Classroom Lesson Plan Ideas
Welcome to a part of the Freedrama website that has ideas for using these plays in the classroom.
Here are some of the ideas:
- NEW! Mad-Scripts! Fill in the blank plays that are different every time you use them. Check them out
- THEME UNIT! Use Peggy the Pint Sized Pirate and do a theme week in the classroom. Peggy fits well with many themes including Pirates, Oceans and the Environment.
- RESEARCH PROJECT! Use Holka Polka and do a fairy tale research project. Explore all the fairy tales mentioned in Holka Polka and have students research the original Grimm, Mother Goose or Anderson stories (Big Bad Wolf, Cinderella, Humpty Dumpty, Pinocchio, etc.).
- FRACTURED FAIRY TALES! Discuss plays such as Gingerbread Girl, Sleeping Handsome and Beauty IS a Beast and compare them to the original stories or Disney versions.
- HISTORY! Use The Hysterical History of Troy and research the history behind the play. Older students can compare the play to Homer's Iliad and younger students can research Sparta, Troy and other Greek cultures.
- AUTHOR! AUTHOR! Read the author's bio at http://www.freedrama.net/bio.html and email the author with questions firstname.lastname@example.org
- Make a diorama of set for the play or create the set on computer using a program such as CAD.
- WRITING! Write a sequel or new scene - send to email@example.com - the best will be posted! Use any play from the website or try one of these:
"Ghost Hunters of Route 666" - Short Comedy - 2 w 3 m
A play for ages 12 and over
- FESTIVAL! Have a play festival or competition between theatre classes. Here are some short plays that might work:
- CHARACTER ANALYSIS! Do a character analysis of a character from one of the plays. Go beyond the script and decide who the person, where they come from, how did they get where they are at the start of the play, what do they like/not like, and why are they the way they are.
- ART! Draw a picture of your favorite character
- Create a costume for a character
- Cast the play with your favorite actors (make powerpoint presentation of the cast as if you are trying to promote the script for production as a movie)
- Write a play review for the play you're reading.
- Do a mock trial: put a character from a play on trial. Have "Beauty" from "Beauty IS a Beast" prove she is the princess or do something silly like a trial for the Master from "Fart Zen" charging him for teaching people to fart too much.
Make your own history!
- Hook (Anticipatory Set): Have students play Rock, Scissors, Paper. Ask them where they think the game came from.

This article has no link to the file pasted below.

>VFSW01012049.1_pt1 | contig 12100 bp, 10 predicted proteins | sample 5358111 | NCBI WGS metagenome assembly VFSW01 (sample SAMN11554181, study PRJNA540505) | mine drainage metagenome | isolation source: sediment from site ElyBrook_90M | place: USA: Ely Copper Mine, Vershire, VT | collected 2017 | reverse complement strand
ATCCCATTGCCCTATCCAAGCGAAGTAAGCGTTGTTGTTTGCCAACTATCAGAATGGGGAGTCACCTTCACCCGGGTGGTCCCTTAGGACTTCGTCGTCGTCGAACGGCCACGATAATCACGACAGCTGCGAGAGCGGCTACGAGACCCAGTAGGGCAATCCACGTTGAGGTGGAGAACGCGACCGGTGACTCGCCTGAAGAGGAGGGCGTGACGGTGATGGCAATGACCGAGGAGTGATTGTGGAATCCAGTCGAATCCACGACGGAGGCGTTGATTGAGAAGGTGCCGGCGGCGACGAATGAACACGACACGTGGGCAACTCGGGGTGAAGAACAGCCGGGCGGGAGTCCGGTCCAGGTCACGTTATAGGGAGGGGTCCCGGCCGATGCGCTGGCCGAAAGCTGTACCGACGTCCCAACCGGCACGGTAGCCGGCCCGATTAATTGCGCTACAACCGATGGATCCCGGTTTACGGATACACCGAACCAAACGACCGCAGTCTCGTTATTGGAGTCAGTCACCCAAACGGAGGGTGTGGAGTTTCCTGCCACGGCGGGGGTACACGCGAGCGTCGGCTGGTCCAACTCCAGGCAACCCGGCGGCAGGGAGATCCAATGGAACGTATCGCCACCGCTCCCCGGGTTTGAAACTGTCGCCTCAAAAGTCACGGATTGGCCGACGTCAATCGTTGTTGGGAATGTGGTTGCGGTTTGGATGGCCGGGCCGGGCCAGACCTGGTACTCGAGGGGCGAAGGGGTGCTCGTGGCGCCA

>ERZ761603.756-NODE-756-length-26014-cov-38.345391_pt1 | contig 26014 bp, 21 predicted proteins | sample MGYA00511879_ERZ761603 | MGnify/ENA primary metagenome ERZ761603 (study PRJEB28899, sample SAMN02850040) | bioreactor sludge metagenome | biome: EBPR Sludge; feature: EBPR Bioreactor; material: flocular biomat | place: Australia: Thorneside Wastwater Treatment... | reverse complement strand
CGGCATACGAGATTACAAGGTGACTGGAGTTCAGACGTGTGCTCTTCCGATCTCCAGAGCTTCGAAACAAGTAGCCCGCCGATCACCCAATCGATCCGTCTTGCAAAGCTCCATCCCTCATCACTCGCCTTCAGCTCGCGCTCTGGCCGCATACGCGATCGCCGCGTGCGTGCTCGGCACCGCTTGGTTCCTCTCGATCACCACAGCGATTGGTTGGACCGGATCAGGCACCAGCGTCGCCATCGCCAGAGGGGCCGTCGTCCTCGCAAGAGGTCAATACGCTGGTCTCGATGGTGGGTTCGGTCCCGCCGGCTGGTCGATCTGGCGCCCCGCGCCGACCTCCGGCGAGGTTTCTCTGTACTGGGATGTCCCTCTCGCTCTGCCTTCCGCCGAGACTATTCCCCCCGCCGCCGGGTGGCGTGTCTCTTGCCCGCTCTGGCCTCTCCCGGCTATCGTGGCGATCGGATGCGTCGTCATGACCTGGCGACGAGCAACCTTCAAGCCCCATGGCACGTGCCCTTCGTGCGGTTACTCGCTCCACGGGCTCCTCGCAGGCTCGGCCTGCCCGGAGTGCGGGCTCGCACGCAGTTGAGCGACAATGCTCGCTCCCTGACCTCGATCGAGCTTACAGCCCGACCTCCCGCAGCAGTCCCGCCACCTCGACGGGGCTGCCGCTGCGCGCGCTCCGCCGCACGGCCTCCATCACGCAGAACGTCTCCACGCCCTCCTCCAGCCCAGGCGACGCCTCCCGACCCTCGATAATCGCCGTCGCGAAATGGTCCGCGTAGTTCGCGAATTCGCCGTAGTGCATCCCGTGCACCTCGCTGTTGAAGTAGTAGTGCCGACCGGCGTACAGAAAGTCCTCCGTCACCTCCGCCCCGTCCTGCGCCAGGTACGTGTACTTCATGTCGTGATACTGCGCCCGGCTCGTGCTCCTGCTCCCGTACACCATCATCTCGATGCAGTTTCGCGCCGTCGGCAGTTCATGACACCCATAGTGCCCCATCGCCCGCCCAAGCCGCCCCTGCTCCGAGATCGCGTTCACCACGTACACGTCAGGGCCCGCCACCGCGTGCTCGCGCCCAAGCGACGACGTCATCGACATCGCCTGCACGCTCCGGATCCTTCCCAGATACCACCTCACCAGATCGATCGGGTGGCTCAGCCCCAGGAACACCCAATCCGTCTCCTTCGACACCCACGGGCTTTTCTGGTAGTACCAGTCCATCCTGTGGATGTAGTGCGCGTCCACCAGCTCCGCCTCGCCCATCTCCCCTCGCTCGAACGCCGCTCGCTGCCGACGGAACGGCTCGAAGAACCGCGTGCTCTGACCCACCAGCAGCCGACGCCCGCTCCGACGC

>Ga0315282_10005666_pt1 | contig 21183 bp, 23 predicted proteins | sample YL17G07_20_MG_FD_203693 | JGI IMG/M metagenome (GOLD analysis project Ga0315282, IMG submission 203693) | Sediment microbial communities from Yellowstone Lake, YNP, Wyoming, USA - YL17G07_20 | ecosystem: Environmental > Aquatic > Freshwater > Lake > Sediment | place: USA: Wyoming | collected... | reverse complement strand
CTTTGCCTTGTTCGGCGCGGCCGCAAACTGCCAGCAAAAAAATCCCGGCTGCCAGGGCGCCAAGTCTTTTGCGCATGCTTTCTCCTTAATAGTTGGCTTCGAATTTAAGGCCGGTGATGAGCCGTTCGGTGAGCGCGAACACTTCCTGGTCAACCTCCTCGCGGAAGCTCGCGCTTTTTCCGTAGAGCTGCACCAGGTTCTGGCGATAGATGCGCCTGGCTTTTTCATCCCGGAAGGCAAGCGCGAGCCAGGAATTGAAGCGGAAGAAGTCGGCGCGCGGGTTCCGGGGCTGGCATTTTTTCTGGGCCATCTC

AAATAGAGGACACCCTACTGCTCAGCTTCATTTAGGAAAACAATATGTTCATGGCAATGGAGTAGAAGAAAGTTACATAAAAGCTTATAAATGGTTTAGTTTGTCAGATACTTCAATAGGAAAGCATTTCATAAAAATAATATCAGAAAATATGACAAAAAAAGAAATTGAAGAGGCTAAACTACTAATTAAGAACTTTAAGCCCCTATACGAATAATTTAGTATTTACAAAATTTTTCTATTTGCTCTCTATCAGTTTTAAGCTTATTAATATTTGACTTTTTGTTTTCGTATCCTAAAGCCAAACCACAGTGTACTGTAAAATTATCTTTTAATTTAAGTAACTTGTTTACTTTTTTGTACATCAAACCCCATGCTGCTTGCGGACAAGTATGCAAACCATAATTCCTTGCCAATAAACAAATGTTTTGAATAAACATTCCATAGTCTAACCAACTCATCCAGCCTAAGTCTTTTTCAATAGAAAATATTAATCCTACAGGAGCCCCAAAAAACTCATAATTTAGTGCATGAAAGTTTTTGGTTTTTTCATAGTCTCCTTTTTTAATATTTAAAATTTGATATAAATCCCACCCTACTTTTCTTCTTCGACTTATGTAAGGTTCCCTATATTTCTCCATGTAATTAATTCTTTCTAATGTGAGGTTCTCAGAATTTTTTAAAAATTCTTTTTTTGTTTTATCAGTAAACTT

- Direct Instruction: Read play "Rock, Sword, Firecracker!" a short comedy about the legend behind the game of Rock, Scissors, Paper.
- Guided Practice: In groups, create ideas for a short play where you make up the history behind something ordinary such as Knock, Knock Jokes.
- Closure: Have students tell about their short play ideas.
- Independent Practice: Students will pick their favorite fake history contest and write a script.
- Follow-up: Groups of students can practice and perform a student written script for the class.
- Reading can come alive when you read with a group.
- Hook (Anticipatory Set): As a class, discuss the following questions: What are some of the students' favorite movies? Are they dramas or comedies?
- Part 1: Divide the classroom up in to small groups. Have the student groups discuss if they like a serious story (drama) or a funny one (comedy). As a group, they will decide on which one they like better. (optional: maybe students will want to change groups to join a comedy group or a dramatic one)
- Part 2: Have students go to freedrama.net and search the website for scripts that match the size of their group. From these scripts, did they find a dramatic one or a comedy?
- Part 3: The students will print out enough copies of the script for each member of the group. Each student picks a part. They will read the entire play aloud in a small group.
- Part 4: The students will pick a short scene from the script and practice that scene.
- Conclusion: The groups will summarize the script for the class. Then they will perform the short scene for the entire class and discuss why they picked the script and that scene. (Optional: students can say which famous actors they would cast in the script as a fun way to engage the class)